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Cell Cycle. 2005 Jul;4(7):854-6. Epub 2005 Jul 28.

Targeted gene delivery by intravenous injection of retroviral vectors.

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Department of Microbiology, Immunology and Molecular Genetics, UCLA AIDS Institute, David Geffen School of Medicine, University of California, Los Angeles, California 90095, USA.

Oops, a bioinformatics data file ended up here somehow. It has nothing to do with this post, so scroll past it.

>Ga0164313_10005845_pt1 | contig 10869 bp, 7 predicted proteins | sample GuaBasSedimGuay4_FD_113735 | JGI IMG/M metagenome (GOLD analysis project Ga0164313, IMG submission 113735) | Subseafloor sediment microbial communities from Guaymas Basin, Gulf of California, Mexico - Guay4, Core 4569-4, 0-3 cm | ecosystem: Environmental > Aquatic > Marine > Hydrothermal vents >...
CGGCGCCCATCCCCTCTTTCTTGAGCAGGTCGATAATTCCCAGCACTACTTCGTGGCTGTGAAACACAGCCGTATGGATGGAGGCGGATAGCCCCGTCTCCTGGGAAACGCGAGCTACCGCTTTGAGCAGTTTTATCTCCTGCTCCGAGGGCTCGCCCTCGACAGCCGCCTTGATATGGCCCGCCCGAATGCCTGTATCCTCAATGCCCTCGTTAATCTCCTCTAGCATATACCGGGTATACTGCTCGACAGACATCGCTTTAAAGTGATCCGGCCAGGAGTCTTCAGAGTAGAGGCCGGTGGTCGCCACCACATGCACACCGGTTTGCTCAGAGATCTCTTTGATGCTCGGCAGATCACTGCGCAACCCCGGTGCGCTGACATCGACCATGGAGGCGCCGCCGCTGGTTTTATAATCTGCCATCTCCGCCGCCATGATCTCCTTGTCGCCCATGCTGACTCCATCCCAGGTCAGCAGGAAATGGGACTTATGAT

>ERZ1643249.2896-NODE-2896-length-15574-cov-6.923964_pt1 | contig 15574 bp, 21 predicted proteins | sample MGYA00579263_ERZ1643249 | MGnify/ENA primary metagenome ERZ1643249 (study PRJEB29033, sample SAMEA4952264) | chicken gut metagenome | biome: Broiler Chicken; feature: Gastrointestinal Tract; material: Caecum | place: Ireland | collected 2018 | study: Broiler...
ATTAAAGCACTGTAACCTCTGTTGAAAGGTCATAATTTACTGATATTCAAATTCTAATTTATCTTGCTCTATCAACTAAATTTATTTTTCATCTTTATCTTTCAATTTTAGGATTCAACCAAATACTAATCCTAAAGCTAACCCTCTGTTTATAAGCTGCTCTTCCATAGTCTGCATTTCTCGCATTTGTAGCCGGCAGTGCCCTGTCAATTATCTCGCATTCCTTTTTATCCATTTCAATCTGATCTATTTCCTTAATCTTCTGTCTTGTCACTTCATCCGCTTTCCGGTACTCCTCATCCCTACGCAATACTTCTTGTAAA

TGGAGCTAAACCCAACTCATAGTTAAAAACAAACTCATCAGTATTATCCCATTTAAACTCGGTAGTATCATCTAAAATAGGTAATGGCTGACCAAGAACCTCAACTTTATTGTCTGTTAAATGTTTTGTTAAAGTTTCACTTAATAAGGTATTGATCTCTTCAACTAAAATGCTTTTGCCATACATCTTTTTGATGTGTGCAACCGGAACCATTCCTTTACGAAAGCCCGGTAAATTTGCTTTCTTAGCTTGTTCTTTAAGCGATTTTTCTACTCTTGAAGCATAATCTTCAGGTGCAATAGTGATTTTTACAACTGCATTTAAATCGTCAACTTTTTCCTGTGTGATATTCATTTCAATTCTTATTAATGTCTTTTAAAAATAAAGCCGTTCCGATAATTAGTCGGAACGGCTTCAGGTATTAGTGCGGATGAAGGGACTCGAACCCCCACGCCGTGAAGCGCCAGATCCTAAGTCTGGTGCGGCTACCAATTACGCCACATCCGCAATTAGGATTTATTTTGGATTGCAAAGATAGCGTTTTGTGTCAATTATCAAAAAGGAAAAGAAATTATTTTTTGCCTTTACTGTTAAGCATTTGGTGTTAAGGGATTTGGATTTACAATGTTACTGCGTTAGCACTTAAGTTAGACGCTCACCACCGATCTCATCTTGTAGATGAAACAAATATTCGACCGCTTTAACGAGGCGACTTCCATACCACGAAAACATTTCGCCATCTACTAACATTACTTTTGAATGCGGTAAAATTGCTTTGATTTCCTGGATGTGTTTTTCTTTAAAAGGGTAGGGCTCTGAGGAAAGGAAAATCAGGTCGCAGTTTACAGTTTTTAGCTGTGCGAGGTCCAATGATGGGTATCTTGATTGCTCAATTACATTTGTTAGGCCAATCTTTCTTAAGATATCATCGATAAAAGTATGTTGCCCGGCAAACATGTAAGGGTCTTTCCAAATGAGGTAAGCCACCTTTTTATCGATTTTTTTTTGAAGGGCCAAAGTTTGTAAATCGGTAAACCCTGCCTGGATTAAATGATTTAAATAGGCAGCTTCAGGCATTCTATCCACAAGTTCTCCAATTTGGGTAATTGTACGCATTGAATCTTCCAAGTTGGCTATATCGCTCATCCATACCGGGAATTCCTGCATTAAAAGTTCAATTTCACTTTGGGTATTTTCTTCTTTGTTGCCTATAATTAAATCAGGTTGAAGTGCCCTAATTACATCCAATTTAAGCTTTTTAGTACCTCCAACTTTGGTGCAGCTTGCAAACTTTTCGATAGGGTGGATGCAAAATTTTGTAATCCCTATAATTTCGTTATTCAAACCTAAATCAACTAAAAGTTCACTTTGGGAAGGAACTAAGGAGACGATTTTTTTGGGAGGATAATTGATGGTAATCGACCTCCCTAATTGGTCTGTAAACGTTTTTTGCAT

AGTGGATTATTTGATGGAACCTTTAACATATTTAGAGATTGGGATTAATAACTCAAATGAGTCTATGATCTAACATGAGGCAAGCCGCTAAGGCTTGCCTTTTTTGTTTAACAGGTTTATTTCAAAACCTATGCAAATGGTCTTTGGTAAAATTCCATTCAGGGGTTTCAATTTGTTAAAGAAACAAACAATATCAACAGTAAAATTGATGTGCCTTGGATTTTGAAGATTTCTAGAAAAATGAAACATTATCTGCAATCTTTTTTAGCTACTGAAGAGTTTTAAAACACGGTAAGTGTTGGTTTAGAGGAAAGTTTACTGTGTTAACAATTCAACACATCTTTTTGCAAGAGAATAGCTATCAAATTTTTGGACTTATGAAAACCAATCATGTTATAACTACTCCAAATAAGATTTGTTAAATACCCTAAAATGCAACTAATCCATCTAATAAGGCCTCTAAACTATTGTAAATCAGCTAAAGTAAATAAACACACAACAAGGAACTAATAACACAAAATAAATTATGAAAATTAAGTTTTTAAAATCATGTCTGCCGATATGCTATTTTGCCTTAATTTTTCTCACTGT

Specifically and effectively directing a therapeutic gene to its intended site of action is a critical issue for translation of basic genomics to clinical gene therapy. Delivering gene therapy vectors to specific cells or tissues through intravenous injection is the most desirable method for this purpose. In 2001, we reported successful targeted gene transduction in vitro utilizing both oncoretroviral and lentiviral vectors pseudotyped with a chimeric Sindbis virus envelope (ZZ SINDBIS). However, these pseudotypes mediated nonspecific gene transduction to liver and spleen in vivo. To address this problem we generated the modified ZZ SINDBIS (termed m168) with significantly less nonspecific infectivity. To investigate the ability of m168 pseudotyped lentiviral vector to mediate targeted gene transduction in vivo, we utilized a metastatic tumor model by using mouse melanoma cells engineered to express human P-glycoprotein. We administered the m 168 pseudotyped vector conjugated with anti-P-glycoprotein antibody into the mice intravenously to target metastatic melanoma. The m168 pseudotyped vector selectively infected metastatic melanoma cells demonstrating successful targeted gene transduction in vivo. Targeting technology based upon m168 can be further modified for application not only to cancer but also potentially to genetic, neurologic, infectious and immune diseases, thereby expanding the future application of gene therapy.

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